It also concluded that the pattern of strains is not a simple one: First, considerable variation between individuals was encountered. Some of this was also seen for global strain measurements for m. gastrocnemius (Fig. 3) However, variation in local strains is much higher (Fig. 5). It should, however, be remembered that these values contain individual sources of variation, as well as variation per location within muscles. Second, at different locations within soleus muscle local lengthening will occur simultaneously with local shortening at other locations.


Major results of the present work are the findings that (1) local strains within the muscle are very much higher that the global strains imposed on it (2) such local strains are not limited to the specific muscle that is exposed to length changes, but also occur within synergistic muscle kept at constant muscle–tendon complex length (global isometric condition).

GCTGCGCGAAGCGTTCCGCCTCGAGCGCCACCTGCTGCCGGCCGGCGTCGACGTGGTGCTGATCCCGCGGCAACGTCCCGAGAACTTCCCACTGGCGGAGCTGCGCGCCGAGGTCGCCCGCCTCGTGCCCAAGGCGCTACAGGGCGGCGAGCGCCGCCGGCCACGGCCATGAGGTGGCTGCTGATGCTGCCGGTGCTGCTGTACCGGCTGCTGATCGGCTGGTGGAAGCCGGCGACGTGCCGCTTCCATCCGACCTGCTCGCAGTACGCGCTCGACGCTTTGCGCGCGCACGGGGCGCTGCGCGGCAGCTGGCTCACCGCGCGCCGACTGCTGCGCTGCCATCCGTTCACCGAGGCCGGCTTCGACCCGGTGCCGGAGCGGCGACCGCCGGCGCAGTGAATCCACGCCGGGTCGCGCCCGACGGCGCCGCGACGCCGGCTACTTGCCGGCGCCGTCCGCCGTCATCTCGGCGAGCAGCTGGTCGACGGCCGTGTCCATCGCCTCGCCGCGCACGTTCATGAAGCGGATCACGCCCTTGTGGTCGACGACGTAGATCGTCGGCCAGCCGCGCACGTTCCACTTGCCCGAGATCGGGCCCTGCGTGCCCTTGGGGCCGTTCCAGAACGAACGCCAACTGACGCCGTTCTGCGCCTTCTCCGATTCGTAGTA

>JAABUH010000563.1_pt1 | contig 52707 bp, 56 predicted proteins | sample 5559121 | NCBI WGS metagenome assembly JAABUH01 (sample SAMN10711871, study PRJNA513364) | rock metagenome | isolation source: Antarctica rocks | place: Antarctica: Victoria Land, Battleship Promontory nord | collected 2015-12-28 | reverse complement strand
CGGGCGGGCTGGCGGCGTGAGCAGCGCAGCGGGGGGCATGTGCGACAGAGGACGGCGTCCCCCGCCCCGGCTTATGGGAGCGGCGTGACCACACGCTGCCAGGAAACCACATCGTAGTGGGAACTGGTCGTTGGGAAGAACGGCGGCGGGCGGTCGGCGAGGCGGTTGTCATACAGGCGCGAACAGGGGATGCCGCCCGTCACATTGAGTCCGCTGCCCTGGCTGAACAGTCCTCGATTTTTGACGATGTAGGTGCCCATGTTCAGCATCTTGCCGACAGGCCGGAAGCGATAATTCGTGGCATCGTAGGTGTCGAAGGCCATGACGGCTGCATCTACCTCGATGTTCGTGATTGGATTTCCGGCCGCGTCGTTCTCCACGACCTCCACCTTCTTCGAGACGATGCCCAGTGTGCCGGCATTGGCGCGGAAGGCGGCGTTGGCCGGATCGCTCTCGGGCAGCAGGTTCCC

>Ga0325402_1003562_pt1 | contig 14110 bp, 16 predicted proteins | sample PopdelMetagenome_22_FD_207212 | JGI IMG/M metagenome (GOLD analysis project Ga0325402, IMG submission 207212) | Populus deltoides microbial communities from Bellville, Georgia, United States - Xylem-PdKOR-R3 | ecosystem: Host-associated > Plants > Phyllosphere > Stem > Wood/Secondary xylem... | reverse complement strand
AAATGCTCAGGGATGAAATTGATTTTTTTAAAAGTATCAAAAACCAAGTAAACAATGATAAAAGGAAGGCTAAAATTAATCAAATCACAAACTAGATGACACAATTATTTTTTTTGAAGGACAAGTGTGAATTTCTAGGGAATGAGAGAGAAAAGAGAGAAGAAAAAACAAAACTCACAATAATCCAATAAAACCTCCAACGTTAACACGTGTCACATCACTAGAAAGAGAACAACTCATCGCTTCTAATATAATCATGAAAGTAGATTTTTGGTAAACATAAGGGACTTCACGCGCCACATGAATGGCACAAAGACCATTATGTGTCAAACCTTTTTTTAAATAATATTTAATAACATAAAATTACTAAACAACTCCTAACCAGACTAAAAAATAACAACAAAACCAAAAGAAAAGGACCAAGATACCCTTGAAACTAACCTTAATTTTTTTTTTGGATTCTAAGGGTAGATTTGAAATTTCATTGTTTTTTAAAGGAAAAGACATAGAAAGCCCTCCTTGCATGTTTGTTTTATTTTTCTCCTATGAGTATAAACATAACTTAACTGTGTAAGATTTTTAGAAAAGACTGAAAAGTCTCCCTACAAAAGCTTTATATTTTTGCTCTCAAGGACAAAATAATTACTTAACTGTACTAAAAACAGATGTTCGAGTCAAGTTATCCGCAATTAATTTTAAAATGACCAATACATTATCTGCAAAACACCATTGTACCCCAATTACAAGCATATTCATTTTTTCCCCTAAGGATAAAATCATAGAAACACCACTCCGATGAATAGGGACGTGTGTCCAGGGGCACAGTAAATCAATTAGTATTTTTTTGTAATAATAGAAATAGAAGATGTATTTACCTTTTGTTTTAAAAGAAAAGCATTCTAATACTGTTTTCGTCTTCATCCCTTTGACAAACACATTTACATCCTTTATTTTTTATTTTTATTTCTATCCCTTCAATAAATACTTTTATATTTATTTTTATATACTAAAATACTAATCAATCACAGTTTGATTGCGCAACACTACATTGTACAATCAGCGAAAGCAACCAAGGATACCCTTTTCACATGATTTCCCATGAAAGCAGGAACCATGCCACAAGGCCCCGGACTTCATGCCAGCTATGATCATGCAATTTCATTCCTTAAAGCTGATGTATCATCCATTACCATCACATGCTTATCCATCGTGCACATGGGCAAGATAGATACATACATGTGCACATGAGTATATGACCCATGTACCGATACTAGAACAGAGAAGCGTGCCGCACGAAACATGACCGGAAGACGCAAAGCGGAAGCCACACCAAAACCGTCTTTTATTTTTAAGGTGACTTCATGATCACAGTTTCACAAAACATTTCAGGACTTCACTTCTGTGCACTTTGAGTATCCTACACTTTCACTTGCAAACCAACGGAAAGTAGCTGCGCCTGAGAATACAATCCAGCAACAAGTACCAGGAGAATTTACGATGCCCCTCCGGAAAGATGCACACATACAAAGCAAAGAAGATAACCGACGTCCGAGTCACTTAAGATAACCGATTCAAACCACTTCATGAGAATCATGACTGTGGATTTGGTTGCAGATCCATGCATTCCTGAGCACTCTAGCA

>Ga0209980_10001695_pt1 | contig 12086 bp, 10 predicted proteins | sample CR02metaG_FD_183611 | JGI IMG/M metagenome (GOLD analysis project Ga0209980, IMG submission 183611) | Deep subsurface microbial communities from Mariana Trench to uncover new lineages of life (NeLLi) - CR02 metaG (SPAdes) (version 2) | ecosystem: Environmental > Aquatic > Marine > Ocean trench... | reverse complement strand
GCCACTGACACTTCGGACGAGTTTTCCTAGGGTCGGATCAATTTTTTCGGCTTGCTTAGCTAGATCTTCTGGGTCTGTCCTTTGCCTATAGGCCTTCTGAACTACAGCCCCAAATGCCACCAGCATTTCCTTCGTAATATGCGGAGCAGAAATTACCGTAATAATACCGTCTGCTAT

This means that, also in vivo, synergistic muscle are not mechanically independent. This idea is compatible with many results of animal experiments (for reviews see [8, 9]), on the basis of which the ideas of epimuscular myofascial force transmission were developed over the last decade.

It should be noted that based on such animal experiments myofascial force transmission between antagonistic muscles is also predicted. Presently, further analysis of the image data set used in this study is progress to test that hypothesis. A preliminary analysis indicates that such a hypothesis is likely to be accepted [27].